Transfer some data, first using Globus Tutorial endpoints

Globus provides some open-access endpoints for testing: these can be activated simply with your globusid (created above) and are therefore useful for testing that everything is working properly. Let’s set up some shorthand names for these endpoints:

$ go1=ddb59aef-6d04-11e5-ba46-22000b92c6ec
$ go2=ddb59af0-6d04-11e5-ba46-22000b92c6ec

You can also find these if you do

$ globus endpoint search tutorial

Activate the “globus tutorial endpoint 1”

$ globus endpoint activate $go1
Autoactivation succeeded with message: Endpoint activated successfully using Globus Online credentials.

Activate the “globus tutorial endpoint 2”

$ globus endpoint activate $go2

Autoactivation succeeded with message: Endpoint activated successfully using Globus Online credentials.

Transfer a local file to “globus tutorial endpoint 1”

$ globus transfer myfile.dat $go1 # (where myfile.dat is a local file).

Transfer some data to the JASMIN Globus Endpoint

Let's locate the JASMIN Globus Endpoint: you can find it with a search as follows: 

$ $ globus endpoint search "jasmin globus endpoint"
ID                                   | Owner                      | Display Name                               
------------------------------------ | -------------------------- | -------------------------------------------
2b0a1a4c-ee1f-11eb-b467-eb47ba14b5cc |          | JASMIN Globus Endpoint (jasmin credentials)

The old endpoint is this one, which used CEDA credentials: this will be deprecated soon (look out for announcements):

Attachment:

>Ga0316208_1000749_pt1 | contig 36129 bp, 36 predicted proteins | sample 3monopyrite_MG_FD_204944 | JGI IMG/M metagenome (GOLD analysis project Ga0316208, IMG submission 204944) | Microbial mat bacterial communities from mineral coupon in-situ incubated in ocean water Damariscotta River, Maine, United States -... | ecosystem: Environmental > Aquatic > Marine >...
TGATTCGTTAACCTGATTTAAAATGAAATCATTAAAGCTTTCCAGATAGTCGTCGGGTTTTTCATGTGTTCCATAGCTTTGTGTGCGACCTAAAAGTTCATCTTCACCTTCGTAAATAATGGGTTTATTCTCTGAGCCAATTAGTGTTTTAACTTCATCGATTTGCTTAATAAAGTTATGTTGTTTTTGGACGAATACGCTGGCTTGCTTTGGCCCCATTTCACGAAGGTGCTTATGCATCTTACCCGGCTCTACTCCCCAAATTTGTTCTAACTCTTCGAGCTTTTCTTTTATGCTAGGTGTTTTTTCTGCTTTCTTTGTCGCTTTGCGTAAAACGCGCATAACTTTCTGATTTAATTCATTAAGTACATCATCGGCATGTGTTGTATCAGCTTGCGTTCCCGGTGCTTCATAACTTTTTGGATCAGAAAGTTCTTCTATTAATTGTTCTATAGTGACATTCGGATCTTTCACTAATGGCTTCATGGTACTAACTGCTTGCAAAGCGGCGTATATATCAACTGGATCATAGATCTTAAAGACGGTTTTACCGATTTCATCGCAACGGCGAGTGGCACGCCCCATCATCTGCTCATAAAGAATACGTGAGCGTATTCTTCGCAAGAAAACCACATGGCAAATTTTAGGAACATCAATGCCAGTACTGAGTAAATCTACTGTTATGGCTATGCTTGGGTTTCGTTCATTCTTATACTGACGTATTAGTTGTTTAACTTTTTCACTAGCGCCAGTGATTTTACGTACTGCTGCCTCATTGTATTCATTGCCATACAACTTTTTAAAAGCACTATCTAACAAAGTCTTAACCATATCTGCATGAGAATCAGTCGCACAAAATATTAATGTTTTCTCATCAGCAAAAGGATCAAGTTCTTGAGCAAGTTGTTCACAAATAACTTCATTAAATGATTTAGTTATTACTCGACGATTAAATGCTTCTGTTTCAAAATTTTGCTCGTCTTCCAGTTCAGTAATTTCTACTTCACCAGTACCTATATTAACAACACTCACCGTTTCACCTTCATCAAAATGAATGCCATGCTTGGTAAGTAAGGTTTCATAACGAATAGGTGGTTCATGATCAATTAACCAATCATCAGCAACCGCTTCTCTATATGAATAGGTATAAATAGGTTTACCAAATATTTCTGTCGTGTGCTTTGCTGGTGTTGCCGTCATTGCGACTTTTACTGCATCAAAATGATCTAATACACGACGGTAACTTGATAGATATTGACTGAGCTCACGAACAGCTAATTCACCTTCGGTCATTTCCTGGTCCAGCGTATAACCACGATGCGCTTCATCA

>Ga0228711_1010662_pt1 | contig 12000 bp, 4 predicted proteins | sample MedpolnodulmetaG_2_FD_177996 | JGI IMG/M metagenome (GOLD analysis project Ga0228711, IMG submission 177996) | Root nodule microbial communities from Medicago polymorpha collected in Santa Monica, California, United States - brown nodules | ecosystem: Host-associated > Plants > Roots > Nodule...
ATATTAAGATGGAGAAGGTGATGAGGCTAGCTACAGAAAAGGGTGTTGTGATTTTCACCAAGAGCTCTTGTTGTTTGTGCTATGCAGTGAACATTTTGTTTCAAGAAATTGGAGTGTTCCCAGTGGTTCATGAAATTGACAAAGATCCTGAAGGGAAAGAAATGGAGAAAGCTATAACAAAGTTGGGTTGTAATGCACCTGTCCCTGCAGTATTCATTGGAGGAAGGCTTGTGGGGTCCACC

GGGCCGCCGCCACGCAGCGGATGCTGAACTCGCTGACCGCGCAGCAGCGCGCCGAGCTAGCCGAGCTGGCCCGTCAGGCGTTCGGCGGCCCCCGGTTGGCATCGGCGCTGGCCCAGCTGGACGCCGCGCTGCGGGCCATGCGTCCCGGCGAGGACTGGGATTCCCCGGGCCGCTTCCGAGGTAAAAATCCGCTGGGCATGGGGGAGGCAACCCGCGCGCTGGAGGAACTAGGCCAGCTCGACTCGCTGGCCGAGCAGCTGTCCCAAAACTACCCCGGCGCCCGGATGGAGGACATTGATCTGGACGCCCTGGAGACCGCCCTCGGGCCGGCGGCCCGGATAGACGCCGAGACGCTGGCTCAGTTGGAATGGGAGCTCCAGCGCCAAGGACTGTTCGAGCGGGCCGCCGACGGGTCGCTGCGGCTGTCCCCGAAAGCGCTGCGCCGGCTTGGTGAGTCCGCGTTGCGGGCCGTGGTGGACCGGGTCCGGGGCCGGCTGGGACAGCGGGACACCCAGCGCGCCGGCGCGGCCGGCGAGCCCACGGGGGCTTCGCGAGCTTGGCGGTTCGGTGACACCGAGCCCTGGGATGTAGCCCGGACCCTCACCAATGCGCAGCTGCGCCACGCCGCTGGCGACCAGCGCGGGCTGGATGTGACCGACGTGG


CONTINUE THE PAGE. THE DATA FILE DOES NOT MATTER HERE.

4cc8c764-0bc1-11e6-a740-22000bf2d559 |          | JASMIN gridftp server (ceda credentials)   

Its endpoint ID is 2b0a1a4c-ee1f-11eb-b467-eb47ba14b5cc : please check the endpoint ID to make sure it matches.

In order to use this endpoint, we need to activate it.

Let’s set up some shorthands:

$ ep1=3922ca0e-5727-11e7-bf07-22000b9a448b # our local endpoint
$ ep2=2b0a1a4c-ee1f-11eb-b467-eb47ba14b5cc # JASMIN Globus Endpoint

Activate the JASMIN endpoint (ep2). This particular endpoint is already configured to use the JASMIN “SLCS” service to provide short-term credentials using your JASMIN account credentials: the username and password with which you would log in to the JASMIN accounts portal.

$ globus endpoint activate $ep2 --myproxy -U username
Myproxy password: 
Endpoint activated successfully using a credential fetched from a MyProxy server.

Note (1) You can also specify the password in the command using the -P option, to do this in one action, but this is less secure as your password will be visible in your system’ command history

Note (2)  This means that you can activate / re-activate your credential at any time, independently of any transfers.

You can alternatively activate your endpoint by using the --web which opens up your default web browser to complete the activation using the Globus web interface. You can then return to your terminal window once this step has completed successfully:

globus endpoint activate $ep2 --web

Try a listing on the JASMIN endpoint (ep2). The path you choose needs to be one for which you have access permissions, for example your home directory or a group workspace you belong to.

$ globus ls $ep2:/group_workspaces/jasmin/cedaproc/username/

Do a transfer from ep1 to ep2

$ globus transfer $ep1:/home/users/username/1G.dat $ep2:/group_workspaces/jasmin/cedaproc/username/1G.dat --label "my first transfer"
Message: The transfer has been accepted and a task has been created and queued for execution
Task ID: 86e4a498-572b-11e7-bf07-22000b9a448b

Check on the progress of my task

	$ globus task list
Task ID                              | Status    | Type     | Source Display Name       | Dest Display Name      | Label            
------------------------------------ | --------- | -------- | ------------------------- | ---------------------- | -----------------
86e4a498-572b-11e7-bf07-22000b9a448b | SUCCEEDED | TRANSFER | my-endpoint      | JASMIN gridftp server  | my first transfer


Examples of automation using the Globus CLI